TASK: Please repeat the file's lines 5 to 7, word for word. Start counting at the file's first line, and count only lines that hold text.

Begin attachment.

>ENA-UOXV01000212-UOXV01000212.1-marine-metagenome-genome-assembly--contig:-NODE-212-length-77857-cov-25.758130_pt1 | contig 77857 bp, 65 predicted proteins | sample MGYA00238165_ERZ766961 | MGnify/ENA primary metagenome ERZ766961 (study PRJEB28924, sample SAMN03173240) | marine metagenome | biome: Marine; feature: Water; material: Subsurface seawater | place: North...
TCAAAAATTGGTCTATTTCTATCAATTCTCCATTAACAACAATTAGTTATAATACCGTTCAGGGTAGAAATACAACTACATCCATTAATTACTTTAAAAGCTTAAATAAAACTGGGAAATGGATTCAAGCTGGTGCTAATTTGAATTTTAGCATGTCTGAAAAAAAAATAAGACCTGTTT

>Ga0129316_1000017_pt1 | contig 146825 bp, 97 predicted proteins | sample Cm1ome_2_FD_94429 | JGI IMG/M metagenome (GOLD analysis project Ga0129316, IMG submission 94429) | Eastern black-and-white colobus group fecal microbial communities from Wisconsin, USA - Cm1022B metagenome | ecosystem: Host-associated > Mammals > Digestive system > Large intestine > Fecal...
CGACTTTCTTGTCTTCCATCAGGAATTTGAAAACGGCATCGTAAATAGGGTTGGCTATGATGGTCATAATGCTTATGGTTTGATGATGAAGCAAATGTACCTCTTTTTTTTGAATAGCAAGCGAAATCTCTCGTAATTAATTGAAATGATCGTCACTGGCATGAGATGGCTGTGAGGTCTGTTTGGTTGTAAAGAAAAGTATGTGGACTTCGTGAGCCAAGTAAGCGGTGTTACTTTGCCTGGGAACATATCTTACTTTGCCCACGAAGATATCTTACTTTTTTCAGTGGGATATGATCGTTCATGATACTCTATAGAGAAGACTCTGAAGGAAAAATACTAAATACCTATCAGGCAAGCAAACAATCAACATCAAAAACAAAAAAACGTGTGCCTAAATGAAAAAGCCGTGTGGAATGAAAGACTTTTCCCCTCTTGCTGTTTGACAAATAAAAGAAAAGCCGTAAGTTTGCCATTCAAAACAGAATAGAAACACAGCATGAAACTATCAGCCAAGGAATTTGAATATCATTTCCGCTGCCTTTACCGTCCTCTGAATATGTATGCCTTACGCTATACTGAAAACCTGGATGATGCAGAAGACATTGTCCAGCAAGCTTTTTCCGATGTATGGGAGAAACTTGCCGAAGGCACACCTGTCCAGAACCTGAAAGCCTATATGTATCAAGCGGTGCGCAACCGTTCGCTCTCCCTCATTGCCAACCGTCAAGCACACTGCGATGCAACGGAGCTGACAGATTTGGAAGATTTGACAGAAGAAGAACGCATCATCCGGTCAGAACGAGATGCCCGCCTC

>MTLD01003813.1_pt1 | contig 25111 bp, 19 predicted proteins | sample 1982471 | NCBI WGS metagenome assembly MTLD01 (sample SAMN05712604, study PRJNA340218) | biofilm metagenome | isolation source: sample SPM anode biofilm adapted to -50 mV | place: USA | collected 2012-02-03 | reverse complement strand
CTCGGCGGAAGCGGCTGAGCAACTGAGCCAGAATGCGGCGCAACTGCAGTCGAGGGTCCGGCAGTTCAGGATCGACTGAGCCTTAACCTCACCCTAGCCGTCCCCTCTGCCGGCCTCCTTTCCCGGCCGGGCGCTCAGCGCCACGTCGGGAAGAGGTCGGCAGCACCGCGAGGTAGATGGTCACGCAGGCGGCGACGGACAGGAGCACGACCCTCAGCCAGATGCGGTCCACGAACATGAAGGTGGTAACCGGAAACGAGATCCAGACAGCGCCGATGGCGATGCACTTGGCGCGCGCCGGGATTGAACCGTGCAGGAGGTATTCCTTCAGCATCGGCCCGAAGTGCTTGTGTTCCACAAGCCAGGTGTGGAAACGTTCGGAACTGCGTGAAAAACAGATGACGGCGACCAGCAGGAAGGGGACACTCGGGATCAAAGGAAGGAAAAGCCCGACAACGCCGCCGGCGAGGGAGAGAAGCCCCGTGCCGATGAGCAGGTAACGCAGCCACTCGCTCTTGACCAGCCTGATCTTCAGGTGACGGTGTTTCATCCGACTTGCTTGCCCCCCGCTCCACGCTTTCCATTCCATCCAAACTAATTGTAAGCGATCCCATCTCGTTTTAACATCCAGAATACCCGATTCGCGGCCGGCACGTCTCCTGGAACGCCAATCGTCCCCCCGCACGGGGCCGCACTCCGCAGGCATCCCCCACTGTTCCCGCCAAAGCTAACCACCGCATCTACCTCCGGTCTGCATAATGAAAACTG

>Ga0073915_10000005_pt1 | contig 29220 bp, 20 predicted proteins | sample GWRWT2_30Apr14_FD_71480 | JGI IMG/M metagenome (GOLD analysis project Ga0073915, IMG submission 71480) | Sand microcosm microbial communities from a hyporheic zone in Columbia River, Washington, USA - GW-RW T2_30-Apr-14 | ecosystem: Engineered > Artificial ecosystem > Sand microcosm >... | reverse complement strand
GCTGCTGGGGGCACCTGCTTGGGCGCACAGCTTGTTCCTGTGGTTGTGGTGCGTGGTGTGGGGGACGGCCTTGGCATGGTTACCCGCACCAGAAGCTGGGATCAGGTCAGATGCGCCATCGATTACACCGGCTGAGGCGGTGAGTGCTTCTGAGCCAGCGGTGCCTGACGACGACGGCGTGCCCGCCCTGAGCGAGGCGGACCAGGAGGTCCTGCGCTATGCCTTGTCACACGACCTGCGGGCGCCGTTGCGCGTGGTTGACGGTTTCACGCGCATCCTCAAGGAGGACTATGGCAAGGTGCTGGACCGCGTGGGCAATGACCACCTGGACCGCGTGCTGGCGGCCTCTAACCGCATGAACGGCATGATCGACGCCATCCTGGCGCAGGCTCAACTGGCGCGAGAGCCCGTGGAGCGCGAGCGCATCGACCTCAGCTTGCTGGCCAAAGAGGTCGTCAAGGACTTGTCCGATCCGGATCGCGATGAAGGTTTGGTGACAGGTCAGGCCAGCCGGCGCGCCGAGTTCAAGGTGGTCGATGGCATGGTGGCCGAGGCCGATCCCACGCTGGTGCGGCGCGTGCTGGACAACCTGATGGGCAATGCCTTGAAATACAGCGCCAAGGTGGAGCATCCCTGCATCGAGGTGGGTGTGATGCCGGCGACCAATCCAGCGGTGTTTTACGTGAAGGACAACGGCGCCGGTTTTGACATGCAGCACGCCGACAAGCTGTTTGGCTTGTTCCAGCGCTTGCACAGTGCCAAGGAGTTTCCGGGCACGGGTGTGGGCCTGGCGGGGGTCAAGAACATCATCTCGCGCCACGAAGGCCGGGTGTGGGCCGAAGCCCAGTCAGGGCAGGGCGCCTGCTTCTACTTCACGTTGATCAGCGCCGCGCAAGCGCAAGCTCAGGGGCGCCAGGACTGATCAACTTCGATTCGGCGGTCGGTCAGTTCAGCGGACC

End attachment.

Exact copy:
>MTLD01003813.1_pt1 | contig 25111 bp, 19 predicted proteins | sample 1982471 | NCBI WGS metagenome assembly MTLD01 (sample SAMN05712604, study PRJNA340218) | biofilm metagenome | isolation source: sample SPM anode biofilm adapted to -50 mV | place: USA | collected 2012-02-03 | reverse complement strand
CTCGGCGGAAGCGGCTGAGCAACTGAGCCAGAATGCGGCGCAACTGCAGTCGAGGGTCCGGCAGTTCAGGATCGACTGAGCCTTAACCTCACCCTAGCCGTCCCCTCTGCCGGCCTCCTTTCCCGGCCGGGCGCTCAGCGCCACGTCGGGAAGAGGTCGGCAGCACCGCGAGGTAGATGGTCACGCAGGCGGCGACGGACAGGAGCACGACCCTCAGCCAGATGCGGTCCACGAACATGAAGGTGGTAACCGGAAACGAGATCCAGACAGCGCCGATGGCGATGCACTTGGCGCGCGCCGGGATTGAACCGTGCAGGAGGTATTCCTTCAGCATCGGCCCGAAGTGCTTGTGTTCCACAAGCCAGGTGTGGAAACGTTCGGAACTGCGTGAAAAACAGATGACGGCGACCAGCAGGAAGGGGACACTCGGGATCAAAGGAAGGAAAAGCCCGACAACGCCGCCGGCGAGGGAGAGAAGCCCCGTGCCGATGAGCAGGTAACGCAGCCACTCGCTCTTGACCAGCCTGATCTTCAGGTGACGGTGTTTCATCCGACTTGCTTGCCCCCCGCTCCACGCTTTCCATTCCATCCAAACTAATTGTAAGCGATCCCATCTCGTTTTAACATCCAGAATACCCGATTCGCGGCCGGCACGTCTCCTGGAACGCCAATCGTCCCCCCGCACGGGGCCGCACTCCGCAGGCATCCCCCACTGTTCCCGCCAAAGCTAACCACCGCATCTACCTCCGGTCTGCATAATGAAAACTG

>Ga0073915_10000005_pt1 | contig 29220 bp, 20 predicted proteins | sample GWRWT2_30Apr14_FD_71480 | JGI IMG/M metagenome (GOLD analysis project Ga0073915, IMG submission 71480) | Sand microcosm microbial communities from a hyporheic zone in Columbia River, Washington, USA - GW-RW T2_30-Apr-14 | ecosystem: Engineered > Artificial ecosystem > Sand microcosm >... | reverse complement strand